Tesco reveals SBTi-approved pathway to net-zero

Tesco has revealed a set of net-zero targets, approved by the Science Based Targets Initiative (SBTi), in a bid to achieve carbon neutrality within its operations by 2035 and across its value chain by 2050.

Tesco reveals SBTi-approved pathway to net-zero

The targets encompass interim aims to cut absolute Scope 1 and 2 emissions from its operations by 85% by 2030, using 2015 as a baseline year; and to reduce absolute Scope 3 emissions from energy and industrial sources by 55%.

Tesco is also incorporating SBTi guidance for companies to set targets that account for land-based emission reductions and removals. Under the initiative’s FLAG guidance, Tesco is targeting emissions reduction from forests, land-use, and agriculture (FLAG) by 39% by 2032, using 2019 as a baseline

Tesco chief executive officer Ken Murphy said: “With the effects of climate change now upon us, we’re absolutely committed to achieving our target of net-zero by 2050.

“We must work even harder, in collaboration with our suppliers and partners, to achieve our goals. These ambitious targets, validated by the SBTi, now provide us with a clear roadmap of action over the next ten years and beyond.”

The retailer has outlined its emissions reduction focal points in its planet agenda. Actions will be categorised into six domains including enhanced products, decarbonised transportation, minimised store emissions, promoted sustainable consumption, eradicated waste, and safeguarded nature.

In the pursuit of enhancing products, Tesco has pledged to achieve 100% deforestation-free status across all primary risk commodities by 2025; to attain LEAF Marque certification from all fruit and vegetable suppliers by 2025; to secure MSC certification for all wild-caught seafood by the year 2030; and to encourage suppliers to commit to a net-zero ambition by the end of 2023.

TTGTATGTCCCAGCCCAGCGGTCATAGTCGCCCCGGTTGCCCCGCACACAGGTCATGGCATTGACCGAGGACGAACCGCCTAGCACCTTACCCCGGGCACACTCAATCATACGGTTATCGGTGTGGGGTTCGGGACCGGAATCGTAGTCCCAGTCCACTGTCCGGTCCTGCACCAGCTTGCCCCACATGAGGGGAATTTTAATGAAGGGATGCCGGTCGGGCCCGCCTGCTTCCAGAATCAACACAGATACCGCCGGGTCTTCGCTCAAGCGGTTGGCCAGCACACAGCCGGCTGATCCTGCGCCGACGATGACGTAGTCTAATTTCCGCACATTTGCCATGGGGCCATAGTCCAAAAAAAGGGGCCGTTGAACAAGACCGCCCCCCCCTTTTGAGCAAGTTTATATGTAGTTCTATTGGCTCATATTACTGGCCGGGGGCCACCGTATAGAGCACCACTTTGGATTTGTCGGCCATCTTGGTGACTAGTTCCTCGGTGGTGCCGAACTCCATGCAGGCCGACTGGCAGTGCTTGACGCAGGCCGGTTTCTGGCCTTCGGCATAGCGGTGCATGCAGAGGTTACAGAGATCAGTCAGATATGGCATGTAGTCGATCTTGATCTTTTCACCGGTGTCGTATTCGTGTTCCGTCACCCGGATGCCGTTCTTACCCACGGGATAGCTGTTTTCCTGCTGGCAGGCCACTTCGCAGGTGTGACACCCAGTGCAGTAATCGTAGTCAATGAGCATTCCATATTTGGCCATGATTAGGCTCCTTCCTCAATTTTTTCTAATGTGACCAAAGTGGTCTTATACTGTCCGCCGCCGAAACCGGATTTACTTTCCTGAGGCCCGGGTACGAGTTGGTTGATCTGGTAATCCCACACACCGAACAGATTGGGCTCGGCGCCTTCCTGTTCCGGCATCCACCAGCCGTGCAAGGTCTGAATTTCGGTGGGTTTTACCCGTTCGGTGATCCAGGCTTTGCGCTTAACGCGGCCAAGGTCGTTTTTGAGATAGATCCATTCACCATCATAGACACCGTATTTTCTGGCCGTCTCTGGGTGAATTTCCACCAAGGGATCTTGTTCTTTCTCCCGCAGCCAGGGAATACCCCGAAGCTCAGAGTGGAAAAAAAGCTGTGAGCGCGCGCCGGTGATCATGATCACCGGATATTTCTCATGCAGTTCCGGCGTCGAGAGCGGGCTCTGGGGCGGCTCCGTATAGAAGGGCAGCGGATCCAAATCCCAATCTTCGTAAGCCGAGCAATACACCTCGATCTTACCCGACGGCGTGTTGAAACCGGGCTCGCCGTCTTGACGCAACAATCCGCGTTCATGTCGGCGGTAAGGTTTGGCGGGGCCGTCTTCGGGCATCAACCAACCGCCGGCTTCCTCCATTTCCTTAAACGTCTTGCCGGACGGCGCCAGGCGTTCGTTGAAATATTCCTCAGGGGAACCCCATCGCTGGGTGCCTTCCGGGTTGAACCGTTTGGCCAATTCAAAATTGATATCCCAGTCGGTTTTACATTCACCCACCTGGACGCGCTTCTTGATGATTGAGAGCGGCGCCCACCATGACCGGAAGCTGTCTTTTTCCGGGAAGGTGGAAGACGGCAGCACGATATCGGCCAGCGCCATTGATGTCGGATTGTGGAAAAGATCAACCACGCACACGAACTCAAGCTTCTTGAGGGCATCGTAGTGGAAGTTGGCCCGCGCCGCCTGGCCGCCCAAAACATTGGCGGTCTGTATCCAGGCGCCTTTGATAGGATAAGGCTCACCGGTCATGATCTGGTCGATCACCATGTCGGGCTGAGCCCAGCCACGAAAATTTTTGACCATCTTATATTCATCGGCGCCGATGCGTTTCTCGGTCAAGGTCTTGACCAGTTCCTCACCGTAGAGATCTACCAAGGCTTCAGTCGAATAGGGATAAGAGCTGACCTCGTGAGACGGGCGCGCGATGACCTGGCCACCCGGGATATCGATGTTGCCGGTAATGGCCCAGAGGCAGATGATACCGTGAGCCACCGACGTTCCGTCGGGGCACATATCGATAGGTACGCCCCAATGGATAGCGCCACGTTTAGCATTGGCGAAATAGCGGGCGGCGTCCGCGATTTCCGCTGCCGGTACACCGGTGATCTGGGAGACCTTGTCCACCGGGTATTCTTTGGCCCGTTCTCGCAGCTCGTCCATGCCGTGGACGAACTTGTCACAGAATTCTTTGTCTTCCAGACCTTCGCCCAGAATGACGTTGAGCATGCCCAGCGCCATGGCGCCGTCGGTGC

To decarbonise transportation, the company has set goals to achieve a fully electric home delivery fleet by 2030; to introduce electric HGVs within its transport system; and to opt for rail freight whenever feasible as a low-emission alternative to road transportation.

Under the goal of reducing store emissions, Tesco has committed to adopting 100% renewable electricity throughout its operations; to test and expand innovative technologies such as heat pumps across its stores; and to enhance refrigeration efficiency and lower refrigerant emissions by introducing aerofoil technology in its stores and distribution centres.

The company is further working towards increasing the proportion of healthy food sales to 65% by 2025 to promote sustainable consumption.

Moreover, the retailer has pledged to cut food waste in its own operations by 50% by 2025; to ensure that all packaging is fully recyclable by 2025; and to source all paper and board from 100% sustainable materials by 2025.

Tesco has also committed to participate in international initiatives such as Science-Based Targets for Nature (SBTN) and Taskforce on Nature-Related Financial Disclosures (TNFD) to ensure supply chain traceability, in a bid to protect biodiversity in the UK, South Africa, Kenya, and Spain.

WWF chief executive officer Tanya Steele said: “We welcome Tesco’s important step forward in setting SBTi-validated emission targets; this must now be matched by action to drive down emissions across their entire value chain.

“We are calling on all UK food retailers to match this ambition by setting science-based climate targets across their value chains and acting to put our food system on a sustainable footing, from farm to fork.”

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